For presenting small items such as cakes, food and beverages our small 4kg pack is ideal.Please note that if you are looking for a subtle effect to enhance a food/wine presentation less is definitely more! If you wish to create a couple of large smoke effects for your guests then you will need the 10kg pack, and if you have a large space and want to create something memorable multiples of this are worth considering. As a rough guide 20kg of dry ice will produce between eight to ten minutes of fog and create a thick fog carpet.
Where Do You Ship Dry Ice?
We can send dry ice nationwide on a next day service to arrive with you Tuesday to Friday. We can also arrange Saturday services and timed arrivals by special arrangement.
What type of ice do you supply?
We provide food grade 9mm pellets and also rice ice. We can offer customers blocks and slices, however we would require a minimum of 5 working days notice.
Do you ship Frozen Goods?
Yes, we offer a full service for frozen or chilled shipping including pick-up, document preparation and small lot shipping nationwide.
If you would like further information please do not hesitate to contact the team on 0203 4329412.
How to use dry ice in the chillistick
The chillistick allows dry ice to be used safely in drinks and cocktails. The chillistick is filled with dry ice and then lowered into drinks when it immediately starts to bubble creating a thick water fog which looks cool in every way. The white fog is composed of tiny droplets of water - just like mists formed in nature. The mist spreads the naturalfragrance of the drink so that you smell the drink before you taste it!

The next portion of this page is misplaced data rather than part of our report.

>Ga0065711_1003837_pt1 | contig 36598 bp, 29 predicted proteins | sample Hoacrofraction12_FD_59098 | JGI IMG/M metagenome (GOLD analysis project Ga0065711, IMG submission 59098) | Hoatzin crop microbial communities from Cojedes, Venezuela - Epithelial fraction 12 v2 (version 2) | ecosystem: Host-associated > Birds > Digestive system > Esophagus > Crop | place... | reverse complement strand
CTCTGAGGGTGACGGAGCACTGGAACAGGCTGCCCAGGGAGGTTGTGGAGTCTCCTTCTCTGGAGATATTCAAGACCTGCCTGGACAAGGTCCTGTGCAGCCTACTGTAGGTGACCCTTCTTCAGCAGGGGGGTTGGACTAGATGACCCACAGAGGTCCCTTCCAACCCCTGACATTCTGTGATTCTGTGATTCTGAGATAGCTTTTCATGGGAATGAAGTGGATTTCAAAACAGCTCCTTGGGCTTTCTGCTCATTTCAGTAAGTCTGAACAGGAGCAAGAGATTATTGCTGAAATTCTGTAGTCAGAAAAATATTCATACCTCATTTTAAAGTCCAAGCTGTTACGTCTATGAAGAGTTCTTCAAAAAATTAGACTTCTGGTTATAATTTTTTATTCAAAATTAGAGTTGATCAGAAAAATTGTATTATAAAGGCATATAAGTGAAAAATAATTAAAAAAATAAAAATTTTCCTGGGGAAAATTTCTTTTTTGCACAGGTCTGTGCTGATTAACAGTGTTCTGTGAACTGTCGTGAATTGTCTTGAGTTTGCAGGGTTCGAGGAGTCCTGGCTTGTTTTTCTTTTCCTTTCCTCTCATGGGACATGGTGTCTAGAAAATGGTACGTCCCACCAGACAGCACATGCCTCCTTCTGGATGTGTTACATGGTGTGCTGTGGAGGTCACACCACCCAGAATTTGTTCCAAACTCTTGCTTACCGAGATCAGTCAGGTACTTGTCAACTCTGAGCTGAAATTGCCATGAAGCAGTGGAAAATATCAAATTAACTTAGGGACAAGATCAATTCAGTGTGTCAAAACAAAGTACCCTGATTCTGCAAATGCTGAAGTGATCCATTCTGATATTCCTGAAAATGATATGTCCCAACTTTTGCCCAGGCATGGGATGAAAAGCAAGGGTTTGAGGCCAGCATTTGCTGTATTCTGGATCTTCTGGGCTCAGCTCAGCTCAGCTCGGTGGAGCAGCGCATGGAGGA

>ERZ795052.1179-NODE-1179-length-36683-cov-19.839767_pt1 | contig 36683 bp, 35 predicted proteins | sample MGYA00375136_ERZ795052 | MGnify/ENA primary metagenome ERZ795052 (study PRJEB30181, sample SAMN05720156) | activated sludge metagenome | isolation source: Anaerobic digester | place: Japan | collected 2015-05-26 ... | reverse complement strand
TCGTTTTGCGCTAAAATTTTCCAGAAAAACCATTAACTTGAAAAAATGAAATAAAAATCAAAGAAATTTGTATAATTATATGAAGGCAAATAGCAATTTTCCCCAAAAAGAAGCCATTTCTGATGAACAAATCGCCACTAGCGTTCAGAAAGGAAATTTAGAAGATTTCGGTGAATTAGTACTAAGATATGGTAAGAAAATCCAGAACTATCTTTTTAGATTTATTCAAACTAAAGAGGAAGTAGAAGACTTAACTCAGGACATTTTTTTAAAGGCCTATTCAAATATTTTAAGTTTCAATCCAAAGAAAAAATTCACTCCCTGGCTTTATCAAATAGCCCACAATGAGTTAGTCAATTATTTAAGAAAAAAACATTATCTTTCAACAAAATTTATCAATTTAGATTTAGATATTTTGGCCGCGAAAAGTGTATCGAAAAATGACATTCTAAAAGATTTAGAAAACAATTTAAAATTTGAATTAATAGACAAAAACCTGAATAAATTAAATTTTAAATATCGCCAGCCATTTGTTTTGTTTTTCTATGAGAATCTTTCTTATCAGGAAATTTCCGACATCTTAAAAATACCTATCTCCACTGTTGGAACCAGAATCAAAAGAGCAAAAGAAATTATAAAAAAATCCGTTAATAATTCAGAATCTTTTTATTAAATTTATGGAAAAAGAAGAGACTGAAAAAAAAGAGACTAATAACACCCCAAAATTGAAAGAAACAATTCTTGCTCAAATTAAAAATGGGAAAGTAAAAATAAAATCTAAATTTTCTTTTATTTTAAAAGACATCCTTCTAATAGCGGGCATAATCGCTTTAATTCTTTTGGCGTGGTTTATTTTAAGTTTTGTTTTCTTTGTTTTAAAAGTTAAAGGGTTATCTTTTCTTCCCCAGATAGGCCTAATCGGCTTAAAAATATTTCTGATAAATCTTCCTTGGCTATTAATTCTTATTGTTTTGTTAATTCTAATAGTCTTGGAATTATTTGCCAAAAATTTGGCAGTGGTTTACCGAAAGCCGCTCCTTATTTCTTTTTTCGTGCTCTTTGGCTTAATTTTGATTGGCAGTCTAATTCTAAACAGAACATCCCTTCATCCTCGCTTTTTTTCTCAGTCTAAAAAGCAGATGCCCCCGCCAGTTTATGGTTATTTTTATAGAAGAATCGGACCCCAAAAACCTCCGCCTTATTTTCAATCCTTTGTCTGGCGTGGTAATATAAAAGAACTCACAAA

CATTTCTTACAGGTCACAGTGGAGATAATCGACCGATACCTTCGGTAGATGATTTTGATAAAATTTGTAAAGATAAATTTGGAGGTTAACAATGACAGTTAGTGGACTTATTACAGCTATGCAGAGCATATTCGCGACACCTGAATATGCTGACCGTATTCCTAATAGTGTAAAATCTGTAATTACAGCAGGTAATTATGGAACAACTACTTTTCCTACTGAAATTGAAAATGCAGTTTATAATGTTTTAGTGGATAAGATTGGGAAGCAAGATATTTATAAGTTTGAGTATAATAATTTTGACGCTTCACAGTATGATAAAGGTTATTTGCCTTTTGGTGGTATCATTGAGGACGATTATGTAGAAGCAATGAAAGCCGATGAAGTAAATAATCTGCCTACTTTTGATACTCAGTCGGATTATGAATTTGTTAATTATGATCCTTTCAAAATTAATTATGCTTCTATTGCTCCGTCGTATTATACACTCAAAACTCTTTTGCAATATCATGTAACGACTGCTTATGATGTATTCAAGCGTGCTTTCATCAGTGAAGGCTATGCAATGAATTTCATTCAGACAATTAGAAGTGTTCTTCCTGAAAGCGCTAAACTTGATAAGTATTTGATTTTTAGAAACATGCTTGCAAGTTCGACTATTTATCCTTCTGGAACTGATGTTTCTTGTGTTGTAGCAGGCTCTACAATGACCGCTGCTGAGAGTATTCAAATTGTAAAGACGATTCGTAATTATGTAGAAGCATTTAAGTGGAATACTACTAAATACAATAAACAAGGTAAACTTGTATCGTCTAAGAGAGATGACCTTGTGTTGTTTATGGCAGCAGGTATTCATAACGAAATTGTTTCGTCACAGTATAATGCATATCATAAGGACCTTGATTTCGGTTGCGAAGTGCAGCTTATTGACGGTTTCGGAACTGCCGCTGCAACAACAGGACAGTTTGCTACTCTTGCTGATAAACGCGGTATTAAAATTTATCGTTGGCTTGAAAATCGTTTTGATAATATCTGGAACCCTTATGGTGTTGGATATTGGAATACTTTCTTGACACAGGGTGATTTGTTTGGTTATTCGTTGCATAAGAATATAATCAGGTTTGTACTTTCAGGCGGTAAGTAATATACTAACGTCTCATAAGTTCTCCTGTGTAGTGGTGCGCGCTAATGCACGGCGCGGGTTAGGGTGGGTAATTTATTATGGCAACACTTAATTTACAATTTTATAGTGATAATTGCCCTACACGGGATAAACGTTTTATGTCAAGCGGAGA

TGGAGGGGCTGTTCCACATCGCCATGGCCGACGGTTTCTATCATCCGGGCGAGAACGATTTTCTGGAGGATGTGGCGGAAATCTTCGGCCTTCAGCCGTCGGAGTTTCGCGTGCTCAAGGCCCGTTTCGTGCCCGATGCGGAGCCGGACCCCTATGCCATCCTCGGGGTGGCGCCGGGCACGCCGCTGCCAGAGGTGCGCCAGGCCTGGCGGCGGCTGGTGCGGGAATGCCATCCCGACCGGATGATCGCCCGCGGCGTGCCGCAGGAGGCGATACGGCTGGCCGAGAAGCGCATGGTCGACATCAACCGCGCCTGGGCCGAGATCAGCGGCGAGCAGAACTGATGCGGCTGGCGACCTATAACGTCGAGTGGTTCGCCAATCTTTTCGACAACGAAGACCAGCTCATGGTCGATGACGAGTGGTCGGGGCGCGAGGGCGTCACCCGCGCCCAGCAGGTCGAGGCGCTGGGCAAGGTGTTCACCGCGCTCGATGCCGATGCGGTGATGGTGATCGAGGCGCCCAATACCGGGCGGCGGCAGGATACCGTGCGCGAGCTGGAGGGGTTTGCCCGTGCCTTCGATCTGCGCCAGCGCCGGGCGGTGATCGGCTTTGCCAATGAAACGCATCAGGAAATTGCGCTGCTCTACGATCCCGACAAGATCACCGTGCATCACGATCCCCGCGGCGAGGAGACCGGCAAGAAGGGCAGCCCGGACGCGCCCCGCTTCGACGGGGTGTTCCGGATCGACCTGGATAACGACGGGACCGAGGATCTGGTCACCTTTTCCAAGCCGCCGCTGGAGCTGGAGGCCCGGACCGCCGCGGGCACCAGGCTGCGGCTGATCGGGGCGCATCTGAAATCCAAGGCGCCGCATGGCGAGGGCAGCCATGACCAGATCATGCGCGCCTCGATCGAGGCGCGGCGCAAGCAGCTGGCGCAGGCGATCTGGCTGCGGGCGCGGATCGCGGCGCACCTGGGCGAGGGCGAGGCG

Please read the safety guidelines for the safe use of dry ice. Open the dry ice box and cut the thick poly bag with scissors or knife. We recommend that you use gloves in handling dry ice. Using a scoop or glove remove a handful of dry ice and select one or two pellets which are 0.5cm or longer. If using gloves supplied with kit put both gloves on one hand - the air gap between layers will provide insulation.
NOTE: You will notice that there are some small pieces of ice and some dry ice dust, this is normal, these smaller pieces will keep the larger pieces in good condition, so put this dust back in the box and close the lid.
Hold the chillistick by the base of the handle and using gloves carefully add a piece of dry ice to the scoop end of the chillistick, using a finger push the ice so that it opens the plastic safety valve within the chillistick. Using a stirrer stick or glass rod push the ice through the valve into the body of the chillistick.
NOTE: The valve will be slightly stiff the first time the chillistick is used, you may find it easier to loosen the valve using a stirrer rod or small finger prior to loading with ice.
To check that the ice has been secured in the chillistick the rounded end of the stirrer rod will be engaged by the valve and it will be possible to hold the entire assembly by the stirrer rod. Pull out the stirrer rod and use. You can prepare chilllisticks up to 45 minutes prior to serve and in this case keep the loaded chillistick in the dry ice box. With practice it is possible to load the chillistick in about 5 - 10 seconds. Please see the video.
To create spectacular fog effects to enhance the back of bar area or the serving of food we suggest using a tall vessel to minimise footprint:
Fill the vessel with warm to hot water and add around half a cup of dry ice. The mist will flow down the jug and over the surrounding area. Positioning the vessel underneath a spot lamp will maximise the effect which will last for up to 5 minutes. The warmer the water the more spectacular will be the fog effect; as the water in the vessel gets colder the smoke effect will diminish. If you are serving food you may wish to consider adding essential oils to the water which enhance the food - vanilla for desserts for example. Your guests will smell these complimentary flavours so adding to the experience. Please contact us to discuss bespoke smoke designs.